Background: The most dramatic complication in endonasal surgery is inadvertent injury to the internal carotid artery (ICA) with massive bleeding. Nasal packing is the favored technique for control; however, this often causes complete carotid occlusion or carotid stenosis, contributing to the morbidity and mortality of the patient. The aim of this study is to compare the efficacy of endoscopically applied hemostatic techniques that maintain vascular flow in an animal model of carotid artery injury.
Methods: A total of 20 sheep underwent ICA dissection/isolation followed by the placement of the artery within a modified "sinus model otorhino neuro trainer" (SIMONT) model. A standardized 4-mm carotid artery injury was created endoscopically. Randomization of sheep to receive 1 of 5 hemostatic techniques was performed (Floseal, oxidized regenerated cellulose, Chitosan gel, muscle patch, or the U-Clip anastomotic device). Specific outcome measures were time to hemostasis, duration of time mean arterial pressure (MAP) was >55 mmHg, blood loss, and survival time.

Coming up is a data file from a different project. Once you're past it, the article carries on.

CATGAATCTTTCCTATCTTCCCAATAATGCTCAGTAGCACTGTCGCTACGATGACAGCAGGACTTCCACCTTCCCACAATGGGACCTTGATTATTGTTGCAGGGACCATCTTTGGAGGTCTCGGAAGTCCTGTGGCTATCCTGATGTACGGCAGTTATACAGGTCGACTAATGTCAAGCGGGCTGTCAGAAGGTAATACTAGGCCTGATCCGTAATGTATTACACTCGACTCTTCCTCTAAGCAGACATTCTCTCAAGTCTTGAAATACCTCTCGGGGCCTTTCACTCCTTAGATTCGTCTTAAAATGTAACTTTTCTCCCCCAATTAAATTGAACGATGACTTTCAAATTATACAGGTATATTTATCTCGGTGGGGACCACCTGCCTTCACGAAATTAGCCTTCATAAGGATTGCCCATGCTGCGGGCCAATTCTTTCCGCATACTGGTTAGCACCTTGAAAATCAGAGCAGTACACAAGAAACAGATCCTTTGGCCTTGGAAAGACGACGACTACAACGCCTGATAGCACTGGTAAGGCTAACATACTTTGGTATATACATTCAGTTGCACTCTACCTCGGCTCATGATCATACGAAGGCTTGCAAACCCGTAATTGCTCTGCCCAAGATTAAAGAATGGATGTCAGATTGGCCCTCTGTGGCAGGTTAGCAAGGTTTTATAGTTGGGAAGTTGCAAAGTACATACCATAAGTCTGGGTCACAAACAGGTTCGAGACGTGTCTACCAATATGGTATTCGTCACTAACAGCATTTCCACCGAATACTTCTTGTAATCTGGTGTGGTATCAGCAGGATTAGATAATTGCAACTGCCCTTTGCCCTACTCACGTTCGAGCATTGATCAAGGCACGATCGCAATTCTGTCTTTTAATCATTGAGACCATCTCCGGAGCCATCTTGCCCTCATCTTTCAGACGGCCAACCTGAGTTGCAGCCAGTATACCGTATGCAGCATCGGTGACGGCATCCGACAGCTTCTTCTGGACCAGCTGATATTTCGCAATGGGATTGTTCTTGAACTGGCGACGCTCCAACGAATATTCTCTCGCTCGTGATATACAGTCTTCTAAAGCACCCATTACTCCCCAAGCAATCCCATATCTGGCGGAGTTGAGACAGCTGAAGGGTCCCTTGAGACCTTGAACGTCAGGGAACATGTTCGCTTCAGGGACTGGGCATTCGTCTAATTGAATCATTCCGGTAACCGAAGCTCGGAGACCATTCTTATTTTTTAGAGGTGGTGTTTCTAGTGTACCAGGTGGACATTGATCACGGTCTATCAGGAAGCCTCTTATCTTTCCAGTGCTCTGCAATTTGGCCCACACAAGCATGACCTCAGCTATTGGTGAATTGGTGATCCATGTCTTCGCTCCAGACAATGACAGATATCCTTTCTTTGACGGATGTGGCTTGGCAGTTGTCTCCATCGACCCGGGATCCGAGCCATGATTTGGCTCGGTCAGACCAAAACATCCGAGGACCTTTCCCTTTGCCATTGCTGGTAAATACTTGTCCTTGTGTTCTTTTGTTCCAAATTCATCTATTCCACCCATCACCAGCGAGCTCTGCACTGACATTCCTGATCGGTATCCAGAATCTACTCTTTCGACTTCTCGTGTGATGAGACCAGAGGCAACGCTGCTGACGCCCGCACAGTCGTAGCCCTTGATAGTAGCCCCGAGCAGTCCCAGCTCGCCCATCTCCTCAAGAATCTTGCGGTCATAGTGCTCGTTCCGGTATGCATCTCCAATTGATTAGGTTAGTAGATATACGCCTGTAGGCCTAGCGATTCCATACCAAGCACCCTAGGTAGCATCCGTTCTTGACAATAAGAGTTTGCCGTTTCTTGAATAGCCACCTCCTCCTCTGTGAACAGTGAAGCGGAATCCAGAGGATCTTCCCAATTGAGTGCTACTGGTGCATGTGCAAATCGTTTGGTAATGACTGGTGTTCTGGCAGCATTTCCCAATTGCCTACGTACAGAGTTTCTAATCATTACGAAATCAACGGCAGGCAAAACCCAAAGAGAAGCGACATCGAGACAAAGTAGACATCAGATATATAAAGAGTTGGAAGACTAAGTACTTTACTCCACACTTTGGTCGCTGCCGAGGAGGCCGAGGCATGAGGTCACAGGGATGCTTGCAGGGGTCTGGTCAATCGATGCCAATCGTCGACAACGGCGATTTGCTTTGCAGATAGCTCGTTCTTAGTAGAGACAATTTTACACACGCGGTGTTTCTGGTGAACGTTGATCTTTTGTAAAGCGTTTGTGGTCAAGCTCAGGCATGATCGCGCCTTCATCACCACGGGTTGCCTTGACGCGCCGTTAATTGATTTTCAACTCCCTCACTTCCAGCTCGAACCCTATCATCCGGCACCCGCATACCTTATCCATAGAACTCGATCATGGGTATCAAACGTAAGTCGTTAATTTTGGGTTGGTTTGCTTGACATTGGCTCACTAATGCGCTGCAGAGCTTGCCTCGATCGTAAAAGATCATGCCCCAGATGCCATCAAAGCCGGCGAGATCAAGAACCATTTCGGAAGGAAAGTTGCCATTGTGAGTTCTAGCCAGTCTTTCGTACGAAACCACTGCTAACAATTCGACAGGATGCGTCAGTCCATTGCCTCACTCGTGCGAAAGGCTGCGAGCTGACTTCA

Results: Muscle patch hemostasis and the U-Clip anastomotic device were significantly more effective at achieving primary hemostasis rapidly, reducing total blood loss, and increasing survival time and time MAP was >55 mmHg more than Floseal, oxidized regenerated cellulose, and Chitosan gel (p < 0.05). Additionally, all muscle patch-treated and U-Clip device-treated sheep achieved primary hemostasis and reached the endpoint of observation, while maintaining vascular patency. Floseal and oxidized regenerated cellulose failed to achieve hemostasis in any animal, with all animals exsanguinating prematurely.
Conclusion: In the sheep model of endoscopic ICA injury, the muscle patch and U-Clip anastomotic device significantly improved survival, reduced blood loss, and achieved primary hemostasis while maintaining vascular patency.
Copyright © 2011 American Rhinologic Society-American Academy of Otolaryngic Allergy, LLC.